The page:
Friday, January 6, 2012

ANNIE - The Musical

Produced by: The Gordon Frost Organisation and associates.
Lyric Theatre, The Star, Sydney until the end of March 2012.

Performance 4th January reviewed by: Bill Stephens

Annie (Lucille Le Meledo), F.D.R. (Alan Jones) Miss Hannigan (Nancye Hayes) Daddy Warbucks (Anthony warlow)

If, like me, you consider you’ve seen more than enough productions of “Annie” for one lifetime, then think again! This new production is sheer delight from start to finish and you’d be silly to miss it.

There are many reasons why this show has remained a perennial favourite for both professional and amateur companies since it first opened on Broadway in 1977. Among them, it’s tuneful score, by Charles Strouse and Martin Charnin, which is packed with familiar, toe-tapping songs. It has a winning storyline, by Thomas Meehan, about a little orphan girl and her lovable stray dog, who catches the eye of a billionaire who enlists the American President to help find her long lost mother and father. It’s got children, animals and characters that are funny, appealing and lend themselves to interpretation.

For this new production producer, John Frost, has obviously not skimped to ensure that the show looks and sounds as fresh and bright as a new pin. He has assembled a topline cast and production team, which includes director Karen Johnson Mortimer who certainly knows how to keep the storyline clear and focussed, and the action bubbling along at a quick clip.

There’s lots of quick-flying scenery, designed by Kenneth Foy, to provide the spectacle including tantalising glimpses of various sumptuous rooms in Daddy Warbuck’s house, the streets of New York during the 1933 depression, and the inside and out of Miss Hannigan’s decrepit, run-down orphanage, all artfully lit by Trudy Dalgleish. There’s also Kristian Fredrikson’s elegant period costumes which enhance the many clever dance sequences devised by the brilliant Kelly Aykers.

                             Annie (Lucille Le Melodo) and Daddy Warbucks (Anthony Warlow)

Even though he played Daddy Warbucks to great acclaim in the 2000 production of “Annie”, Anthony Warlow has not been content to rest on his laurels. This time around his interpretation of the role is decidedly more playful and warmer. His scenes with Annie, especially in the second act, are quite touching, and his superb rendition of “Something Was Missing” provides the vocal highlight of the show.

Nancye Hayes, disregarding warnings about working with children and animals, is nothing short of wonderful as Miss Hannigan. Her characterisation is a lesson in timing and stagecraft, with its wickedly-detailed, deliciously funny, stage-business, underpinned with the genuine pathos that marks a great comedic performance. This sad, funny little person is such a push-over for the orphans, that you get the distinct impression, that, despite her curmudgeonly ways, they love her as much as the audience do.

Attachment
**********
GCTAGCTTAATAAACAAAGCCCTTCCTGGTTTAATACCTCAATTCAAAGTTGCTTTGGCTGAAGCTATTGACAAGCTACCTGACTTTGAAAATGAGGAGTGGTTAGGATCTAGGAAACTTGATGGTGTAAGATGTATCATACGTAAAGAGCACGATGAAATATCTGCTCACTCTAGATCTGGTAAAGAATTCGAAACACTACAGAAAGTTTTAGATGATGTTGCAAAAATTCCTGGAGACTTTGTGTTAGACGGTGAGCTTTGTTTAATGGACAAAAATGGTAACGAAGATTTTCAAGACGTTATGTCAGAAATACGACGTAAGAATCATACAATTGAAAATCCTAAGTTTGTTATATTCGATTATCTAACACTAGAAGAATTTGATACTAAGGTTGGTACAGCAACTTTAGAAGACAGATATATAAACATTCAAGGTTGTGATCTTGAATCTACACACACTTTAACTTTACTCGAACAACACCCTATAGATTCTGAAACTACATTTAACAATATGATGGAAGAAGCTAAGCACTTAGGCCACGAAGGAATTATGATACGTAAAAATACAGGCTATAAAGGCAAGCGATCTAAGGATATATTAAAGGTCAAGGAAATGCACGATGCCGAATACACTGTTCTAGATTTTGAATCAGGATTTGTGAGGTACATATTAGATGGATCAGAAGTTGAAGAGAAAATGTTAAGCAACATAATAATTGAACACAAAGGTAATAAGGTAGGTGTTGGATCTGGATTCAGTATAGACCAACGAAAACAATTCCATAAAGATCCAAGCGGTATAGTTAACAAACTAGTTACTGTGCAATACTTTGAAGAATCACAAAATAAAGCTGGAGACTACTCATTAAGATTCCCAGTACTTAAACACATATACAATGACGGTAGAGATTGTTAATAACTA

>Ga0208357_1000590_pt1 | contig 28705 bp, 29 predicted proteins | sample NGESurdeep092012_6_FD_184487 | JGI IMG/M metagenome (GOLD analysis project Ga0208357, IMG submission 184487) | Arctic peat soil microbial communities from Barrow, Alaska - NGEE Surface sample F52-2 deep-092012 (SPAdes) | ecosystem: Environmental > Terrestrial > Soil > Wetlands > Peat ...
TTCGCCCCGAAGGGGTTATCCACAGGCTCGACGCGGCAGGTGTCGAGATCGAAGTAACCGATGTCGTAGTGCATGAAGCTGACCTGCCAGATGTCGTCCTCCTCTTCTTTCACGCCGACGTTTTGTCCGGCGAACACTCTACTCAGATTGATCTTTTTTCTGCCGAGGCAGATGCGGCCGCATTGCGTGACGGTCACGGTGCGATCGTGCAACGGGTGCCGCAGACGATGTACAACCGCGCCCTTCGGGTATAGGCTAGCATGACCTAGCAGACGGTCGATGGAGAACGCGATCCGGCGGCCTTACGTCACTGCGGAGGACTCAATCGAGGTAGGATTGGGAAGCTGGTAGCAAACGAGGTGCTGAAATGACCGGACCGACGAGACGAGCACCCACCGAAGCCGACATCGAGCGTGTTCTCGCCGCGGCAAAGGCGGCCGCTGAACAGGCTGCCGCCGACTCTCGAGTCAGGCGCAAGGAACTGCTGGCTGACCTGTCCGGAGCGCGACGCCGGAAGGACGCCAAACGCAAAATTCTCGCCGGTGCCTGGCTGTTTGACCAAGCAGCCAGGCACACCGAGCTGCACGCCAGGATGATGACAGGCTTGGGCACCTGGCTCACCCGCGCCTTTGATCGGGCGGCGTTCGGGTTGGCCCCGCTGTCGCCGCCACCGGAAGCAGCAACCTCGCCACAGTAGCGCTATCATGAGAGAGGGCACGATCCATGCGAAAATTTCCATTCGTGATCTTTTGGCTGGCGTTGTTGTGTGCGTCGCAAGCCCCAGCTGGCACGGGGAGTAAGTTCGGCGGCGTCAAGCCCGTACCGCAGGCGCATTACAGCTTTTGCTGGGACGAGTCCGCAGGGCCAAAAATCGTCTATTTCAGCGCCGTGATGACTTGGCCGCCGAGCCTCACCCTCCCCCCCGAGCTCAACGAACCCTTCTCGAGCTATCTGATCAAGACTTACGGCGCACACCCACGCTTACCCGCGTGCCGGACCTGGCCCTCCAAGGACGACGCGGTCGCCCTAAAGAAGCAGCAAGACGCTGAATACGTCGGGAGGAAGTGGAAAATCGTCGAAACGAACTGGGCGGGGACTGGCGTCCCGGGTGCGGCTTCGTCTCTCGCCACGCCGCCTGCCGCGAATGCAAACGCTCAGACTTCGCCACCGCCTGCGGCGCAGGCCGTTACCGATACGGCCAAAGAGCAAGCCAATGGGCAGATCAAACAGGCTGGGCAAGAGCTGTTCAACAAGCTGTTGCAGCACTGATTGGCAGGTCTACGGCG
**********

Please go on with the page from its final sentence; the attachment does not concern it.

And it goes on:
Todd McKenney does little to disguise his delight in the role of the roguish Rooster Hannigan, and is perfectly teamed with the impossibly long-legged Chloe Dallimore, as Lilli St Regis. They are both extraordinary dancers, who obviously enjoy working together and both prove to be dab hands at comedy. Watching McKenney, Dallimore and Hayes chew up the scenery with their show-stopping number “Easy Street” is sheer music theatre heaven. It’s a pity these characters have so little to do in the second act.

Miss Hannigan (Nancye Hayes) Rooster Hannigan (Todd McKenney) Lilli St Regis (Chloe Dallimore)

Julie Goodwin (the singer, not the TV cook) is well cast as Grace, the demure, efficient secretary to Daddy Warbucks. Jack Webster contributes a spiffy tap dance moment as the butler, Drake, and Alan Jones proves to be surprisingly effective in the role of President F.D.R.

Lucille Le Meledo, the daughter of Debra Byrne, and one of three girls who share the role of Annie during the season, played and sang the role delightfully, even managing to hold audience attention against some strong competition whenever her dog Sandy appeared. The other children in the cast acquitted themselves well, and impressed with their abilities to perform some quite tricky choreography in their musical numbers.

                                                             Annie (Lucille Le Meledo)
Peter Casey directs the large orchestra which, joyfully, includes real string players instead of the ubiquitous keyboards.

One would be hard-pressed to think of a better way to introduce a child to the wonders of live theatre performance than treat them to a performance of this beautifully mounted, exuberantly performed production of a musical that has it all.